- Instructors that teach courses to International Students . If you write fiction, you might find English Lit or writing professors looking for books that illustrate a specific writing technique or other professors who teach a topic related to your book in some other way. I found a college professor who taught diversity once and it resulted in fifty copies sold of my This Is the Place (now out of print and available only occasionally through Amazon’s used book feature—usually at bargain prices!)
- Campus Bookstore Buyers.
- English as a Second Language (ESL) classes, usually through extension, but often offered or required for all freshmen coming from other countries.
He spends about 30 minutes a day sending the letter to the correct person when possible. Sometimes that’s only one contact. Some days, when research goes well, it’s three or four. He’s had some amazing successes like having his book chosen as gifts/recommendations by the university that hosts the Fulbright Scholars in the US each summer. There is a cost to this process beyond time. He offers a free book to those influencers who show an interest. Notice I didn’t say he sent it along with a query without a specific request from his contact to take him up on his offer, though that could be a great tactic for authors or publishers with liberal budgets or those with paper copies that cost little to produce. I say that because sometimes a “hit” on a query most often doesn’t result in multiple book sales, either. The top sale we could trace to his letters (it’s sometimes easier for self-published authors to trace sales to a specific effort) was fifty-nine copies.
Be aware, that if you find an instructor who recommends your book or uses is at class reading, the bookstore often stocks the book automatically. But not always. It doesn’t hurt to mention in separate queries or phone calls to the bookstore events director and book buyer that your book was ordered for a specific class or that Professor X showed an interest in your book.
I mentioned it before, but it’s worth mentioning again. Lance keeps at it. About an hour a day for months…and now years.
Here’s an alternative that isn’t as frugal and not as effective because the contact is not personal (but it’s a lot less time-consuming!):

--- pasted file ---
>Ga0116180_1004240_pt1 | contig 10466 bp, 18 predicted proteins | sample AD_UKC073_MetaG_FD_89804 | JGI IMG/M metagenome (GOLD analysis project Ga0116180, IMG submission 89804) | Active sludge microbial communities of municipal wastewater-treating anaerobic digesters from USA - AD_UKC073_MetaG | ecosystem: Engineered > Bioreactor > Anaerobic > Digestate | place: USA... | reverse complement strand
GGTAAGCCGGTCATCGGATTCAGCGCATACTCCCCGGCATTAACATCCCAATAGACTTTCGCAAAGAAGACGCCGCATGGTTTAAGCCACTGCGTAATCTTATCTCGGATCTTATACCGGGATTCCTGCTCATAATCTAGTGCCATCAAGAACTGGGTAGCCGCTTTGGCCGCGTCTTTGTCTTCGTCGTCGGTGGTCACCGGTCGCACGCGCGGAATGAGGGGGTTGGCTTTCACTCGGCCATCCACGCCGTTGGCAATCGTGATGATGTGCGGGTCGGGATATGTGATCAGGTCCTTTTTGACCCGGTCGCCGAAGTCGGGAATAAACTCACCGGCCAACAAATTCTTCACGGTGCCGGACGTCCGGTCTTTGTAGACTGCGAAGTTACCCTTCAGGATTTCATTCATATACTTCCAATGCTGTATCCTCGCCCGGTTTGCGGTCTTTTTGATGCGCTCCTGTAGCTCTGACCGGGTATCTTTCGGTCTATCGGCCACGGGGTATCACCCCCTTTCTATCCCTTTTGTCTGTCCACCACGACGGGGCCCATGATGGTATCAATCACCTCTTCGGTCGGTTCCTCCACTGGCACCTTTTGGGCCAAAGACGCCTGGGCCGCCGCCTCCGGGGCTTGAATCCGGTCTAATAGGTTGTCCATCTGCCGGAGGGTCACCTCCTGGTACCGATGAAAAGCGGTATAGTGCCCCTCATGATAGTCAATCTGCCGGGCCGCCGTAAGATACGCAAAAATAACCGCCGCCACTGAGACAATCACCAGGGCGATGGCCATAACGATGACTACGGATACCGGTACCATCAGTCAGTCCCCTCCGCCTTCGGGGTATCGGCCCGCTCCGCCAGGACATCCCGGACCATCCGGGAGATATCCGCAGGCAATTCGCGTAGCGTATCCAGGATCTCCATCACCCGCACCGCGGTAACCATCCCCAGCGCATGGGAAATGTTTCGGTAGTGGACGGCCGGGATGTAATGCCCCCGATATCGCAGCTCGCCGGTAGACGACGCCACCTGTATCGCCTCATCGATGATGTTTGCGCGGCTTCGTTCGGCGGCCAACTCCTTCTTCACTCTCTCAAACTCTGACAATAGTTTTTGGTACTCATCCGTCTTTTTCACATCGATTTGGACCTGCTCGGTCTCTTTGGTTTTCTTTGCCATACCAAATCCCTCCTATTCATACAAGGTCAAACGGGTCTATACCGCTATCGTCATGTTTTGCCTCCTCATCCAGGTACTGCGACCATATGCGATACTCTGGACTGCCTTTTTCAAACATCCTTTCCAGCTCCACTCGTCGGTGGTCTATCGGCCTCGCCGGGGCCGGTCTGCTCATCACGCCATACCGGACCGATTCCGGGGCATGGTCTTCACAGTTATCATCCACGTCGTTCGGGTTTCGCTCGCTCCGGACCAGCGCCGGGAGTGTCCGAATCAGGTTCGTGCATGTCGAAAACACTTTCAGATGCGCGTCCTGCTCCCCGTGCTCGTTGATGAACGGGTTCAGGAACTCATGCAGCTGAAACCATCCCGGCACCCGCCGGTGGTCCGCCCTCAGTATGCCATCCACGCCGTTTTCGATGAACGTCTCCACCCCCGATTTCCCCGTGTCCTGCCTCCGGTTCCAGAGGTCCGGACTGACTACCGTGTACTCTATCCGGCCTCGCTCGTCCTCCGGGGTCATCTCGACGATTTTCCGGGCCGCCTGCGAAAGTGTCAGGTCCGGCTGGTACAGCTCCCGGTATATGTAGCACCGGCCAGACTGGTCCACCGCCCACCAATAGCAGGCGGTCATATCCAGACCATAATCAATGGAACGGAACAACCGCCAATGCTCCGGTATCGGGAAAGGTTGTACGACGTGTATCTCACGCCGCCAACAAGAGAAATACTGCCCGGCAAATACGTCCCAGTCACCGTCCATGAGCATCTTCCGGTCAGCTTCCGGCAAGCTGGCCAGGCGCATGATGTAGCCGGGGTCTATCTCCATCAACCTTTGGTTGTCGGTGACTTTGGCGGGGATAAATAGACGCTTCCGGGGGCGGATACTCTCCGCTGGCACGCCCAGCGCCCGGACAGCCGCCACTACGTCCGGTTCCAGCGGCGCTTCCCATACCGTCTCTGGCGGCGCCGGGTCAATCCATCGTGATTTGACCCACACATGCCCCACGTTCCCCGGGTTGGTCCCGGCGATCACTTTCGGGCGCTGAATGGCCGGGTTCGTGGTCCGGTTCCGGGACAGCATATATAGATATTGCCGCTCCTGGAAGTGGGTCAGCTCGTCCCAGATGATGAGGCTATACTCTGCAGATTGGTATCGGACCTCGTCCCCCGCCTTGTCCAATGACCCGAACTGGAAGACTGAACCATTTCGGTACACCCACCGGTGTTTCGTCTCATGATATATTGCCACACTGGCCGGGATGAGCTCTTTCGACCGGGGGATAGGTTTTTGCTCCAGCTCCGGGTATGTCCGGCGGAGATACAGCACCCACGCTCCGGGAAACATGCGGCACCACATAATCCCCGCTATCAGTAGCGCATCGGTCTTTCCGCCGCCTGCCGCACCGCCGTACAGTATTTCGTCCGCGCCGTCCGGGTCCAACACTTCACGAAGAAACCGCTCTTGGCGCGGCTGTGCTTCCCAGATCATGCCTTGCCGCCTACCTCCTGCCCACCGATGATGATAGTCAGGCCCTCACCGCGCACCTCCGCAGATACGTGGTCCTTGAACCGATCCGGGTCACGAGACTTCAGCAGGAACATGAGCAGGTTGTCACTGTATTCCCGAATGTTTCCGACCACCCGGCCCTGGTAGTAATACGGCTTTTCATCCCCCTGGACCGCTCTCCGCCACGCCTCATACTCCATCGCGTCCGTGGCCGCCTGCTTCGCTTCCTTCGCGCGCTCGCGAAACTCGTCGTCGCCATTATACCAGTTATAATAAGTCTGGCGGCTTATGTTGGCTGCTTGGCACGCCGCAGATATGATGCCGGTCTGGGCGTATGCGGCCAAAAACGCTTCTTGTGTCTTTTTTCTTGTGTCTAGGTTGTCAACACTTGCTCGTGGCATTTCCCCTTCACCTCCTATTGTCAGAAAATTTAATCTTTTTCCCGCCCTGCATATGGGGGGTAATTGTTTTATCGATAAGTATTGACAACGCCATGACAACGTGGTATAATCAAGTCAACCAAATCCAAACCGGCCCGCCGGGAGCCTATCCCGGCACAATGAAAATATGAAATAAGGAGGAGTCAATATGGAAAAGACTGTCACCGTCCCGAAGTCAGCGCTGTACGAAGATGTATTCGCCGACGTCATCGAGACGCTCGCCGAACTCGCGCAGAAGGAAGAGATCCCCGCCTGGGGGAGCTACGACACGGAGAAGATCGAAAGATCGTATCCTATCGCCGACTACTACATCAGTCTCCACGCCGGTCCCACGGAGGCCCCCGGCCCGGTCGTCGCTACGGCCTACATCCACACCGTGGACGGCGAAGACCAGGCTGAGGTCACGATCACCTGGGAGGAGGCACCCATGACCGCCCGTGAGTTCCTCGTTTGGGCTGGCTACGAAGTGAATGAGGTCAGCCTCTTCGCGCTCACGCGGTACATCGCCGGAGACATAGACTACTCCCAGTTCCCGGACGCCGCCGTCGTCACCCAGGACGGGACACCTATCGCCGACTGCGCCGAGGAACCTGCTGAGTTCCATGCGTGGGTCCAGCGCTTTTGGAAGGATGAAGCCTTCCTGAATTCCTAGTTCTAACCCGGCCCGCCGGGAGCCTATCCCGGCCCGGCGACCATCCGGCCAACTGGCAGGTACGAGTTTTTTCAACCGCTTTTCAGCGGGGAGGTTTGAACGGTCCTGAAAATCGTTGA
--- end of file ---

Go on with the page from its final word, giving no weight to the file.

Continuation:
IBPA (Independent Book Publishers Association) had a catalog that they send out to libraries, a separate one to university libraries, and one to reviewers. I’ve used that program. It can be good…or not. Depending on the title.
Carolyn Howard-Johnson brings her experience as a publicist, journalist, marketer, and retailer to the advice she gives in her HowToDoItFrugally series of books for writers and the many classes she taught for nearly a decade as instructor for UCLA Extension’s world-renown Writers’ Program. All her books for writers are multi-award winners including the first edition of The Frugal Book Promoter published in 2003. Her The Frugal Editor, now in its second edition, won awards from USA Book News, Readers’ Views Literary Award, the marketing award from Next Generation Indie Books, and others including the coveted Irwin award.
Howard-Johnson is the recipient of the California Legislature’s Woman of the Year in Arts and Entertainment Award, and her community’s Character and Ethics award for her work promoting tolerance with her writing. She was also named to Pasadena Weekly’s list of “Fourteen San Gabriel Valley women who make life happen” and was given her community’s Diamond Award for Achievement in the Arts.
The author loves to travel. She has visited eighty-nine countries and has studied writing at Cambridge University in the United Kingdom; Herzen University in St. Petersburg, Russia; and Charles University, Prague. She admits to carrying a pen and journal wherever she goes. Her new website is at https://howtodoitfrugally.com. Find more articles similar to this at http://sharingwithwriters.blogspot.com